California Pensions Upgraded by Moody’s on Funding Plan

California’s fiscal comeback is lifting prospects for its two pension funds, the largest in the U.S., to meet long-term obligations to retirees, Moody’s Investors Service said in upgrading the issuer ratings of both.

Moody’s boosted the California Public Employees’ Retirement System and the California State Teachers’ Retirement System to Aa2, its third-highest grade, from Aa3, the ratings company said. The two pension funds have a combined market value of almost $500 billion, according to their websites.

Moody’s action came two weeks after the ratings company upgraded California’s general-obligation grade to Aa3, citing the state’s “rapidly improving” fiscal condition and comparatively modest pension obligations. The state’s improving prospects, along with actions to force cities, school districts and other public employers to contribute more toward employee retirements, account for the pension funds’ higher grades, Moody’s analysts led by Robert Callagy wrote.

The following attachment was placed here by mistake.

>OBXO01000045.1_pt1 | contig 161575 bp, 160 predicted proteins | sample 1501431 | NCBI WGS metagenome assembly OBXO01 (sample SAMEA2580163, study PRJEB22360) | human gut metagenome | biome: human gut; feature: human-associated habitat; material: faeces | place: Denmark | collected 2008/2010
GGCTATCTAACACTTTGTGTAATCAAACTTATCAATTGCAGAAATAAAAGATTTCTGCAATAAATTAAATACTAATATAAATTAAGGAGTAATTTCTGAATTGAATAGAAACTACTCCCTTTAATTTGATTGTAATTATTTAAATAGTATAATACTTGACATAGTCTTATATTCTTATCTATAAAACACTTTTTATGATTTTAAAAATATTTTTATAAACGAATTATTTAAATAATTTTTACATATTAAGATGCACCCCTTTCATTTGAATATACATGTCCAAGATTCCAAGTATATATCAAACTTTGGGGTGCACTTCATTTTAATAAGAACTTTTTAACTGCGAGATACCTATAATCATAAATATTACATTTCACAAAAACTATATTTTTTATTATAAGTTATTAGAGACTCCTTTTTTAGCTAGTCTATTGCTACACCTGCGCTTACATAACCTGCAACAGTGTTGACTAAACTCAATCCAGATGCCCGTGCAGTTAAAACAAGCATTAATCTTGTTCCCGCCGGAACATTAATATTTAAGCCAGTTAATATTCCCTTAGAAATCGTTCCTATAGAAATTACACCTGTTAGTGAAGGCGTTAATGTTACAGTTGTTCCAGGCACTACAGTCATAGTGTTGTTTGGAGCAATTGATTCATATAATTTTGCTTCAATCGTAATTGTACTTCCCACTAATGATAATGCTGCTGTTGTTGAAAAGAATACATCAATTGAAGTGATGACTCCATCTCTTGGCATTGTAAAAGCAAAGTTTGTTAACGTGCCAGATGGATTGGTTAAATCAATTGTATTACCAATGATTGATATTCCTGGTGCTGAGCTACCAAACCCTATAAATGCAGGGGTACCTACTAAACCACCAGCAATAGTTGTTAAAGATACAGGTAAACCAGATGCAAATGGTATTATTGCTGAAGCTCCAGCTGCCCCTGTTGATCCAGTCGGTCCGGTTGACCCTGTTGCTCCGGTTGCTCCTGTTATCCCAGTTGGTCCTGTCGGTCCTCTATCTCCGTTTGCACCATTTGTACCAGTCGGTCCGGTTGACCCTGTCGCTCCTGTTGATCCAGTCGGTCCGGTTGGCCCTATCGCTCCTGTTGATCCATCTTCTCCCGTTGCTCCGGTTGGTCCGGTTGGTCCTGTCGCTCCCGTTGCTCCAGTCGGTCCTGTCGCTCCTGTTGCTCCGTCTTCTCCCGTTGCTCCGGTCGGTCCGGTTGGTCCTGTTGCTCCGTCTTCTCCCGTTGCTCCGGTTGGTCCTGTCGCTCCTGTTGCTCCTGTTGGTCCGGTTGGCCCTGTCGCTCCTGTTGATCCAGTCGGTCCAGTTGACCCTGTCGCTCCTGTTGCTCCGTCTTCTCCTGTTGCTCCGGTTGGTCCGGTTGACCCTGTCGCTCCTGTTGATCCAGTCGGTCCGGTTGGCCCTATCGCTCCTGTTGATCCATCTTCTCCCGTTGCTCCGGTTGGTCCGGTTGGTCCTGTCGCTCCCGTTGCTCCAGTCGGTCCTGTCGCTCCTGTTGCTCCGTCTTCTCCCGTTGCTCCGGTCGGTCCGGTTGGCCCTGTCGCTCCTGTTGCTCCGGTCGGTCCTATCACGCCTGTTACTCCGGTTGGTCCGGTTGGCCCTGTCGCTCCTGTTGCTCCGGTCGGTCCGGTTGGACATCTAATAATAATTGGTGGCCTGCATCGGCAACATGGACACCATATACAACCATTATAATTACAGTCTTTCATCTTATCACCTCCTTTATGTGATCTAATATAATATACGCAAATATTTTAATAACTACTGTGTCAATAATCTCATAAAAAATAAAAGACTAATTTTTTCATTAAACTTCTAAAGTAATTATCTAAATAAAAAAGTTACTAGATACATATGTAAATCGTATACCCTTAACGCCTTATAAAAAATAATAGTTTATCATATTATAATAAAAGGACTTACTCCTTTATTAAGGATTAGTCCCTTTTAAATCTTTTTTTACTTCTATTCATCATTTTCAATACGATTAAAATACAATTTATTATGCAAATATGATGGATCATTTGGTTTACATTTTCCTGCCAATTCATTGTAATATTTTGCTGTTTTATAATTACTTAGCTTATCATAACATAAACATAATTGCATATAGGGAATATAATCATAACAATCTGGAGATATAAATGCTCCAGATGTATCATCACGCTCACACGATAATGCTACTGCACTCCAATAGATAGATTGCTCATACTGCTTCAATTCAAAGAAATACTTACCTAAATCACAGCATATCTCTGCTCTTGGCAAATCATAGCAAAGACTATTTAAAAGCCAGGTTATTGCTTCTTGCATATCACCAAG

“While each retirement system is legally autonomous and independent from the state of California, the state of California maintains significant influence over both retirement systems,” the analysts wrote. “As such, Moody’s issuer ratings on Calpers and Calstrs align closely with the state’s long-term rating (Aa3 stable). The alignment reflects the plans’ heavy reliance on state contributions either directly or indirectly to fund retirement benefits, as well as the likelihood that the state would face strong political pressure to cover enduring funding gaps in the plans.”

Governor Jerry Brown last month signed a bill to close the $74 billion funding gap in the teachers’ pension system over 32 years by requiring higher payments by teachers, school districts and the state. The Calpers board, which can increase contributions without legislative approval, in April voted for higher contribution rates by both the state and school districts.

Moody’s downgraded both California pension plans in December 2009 on investment losses and financial strains faced by the state government.

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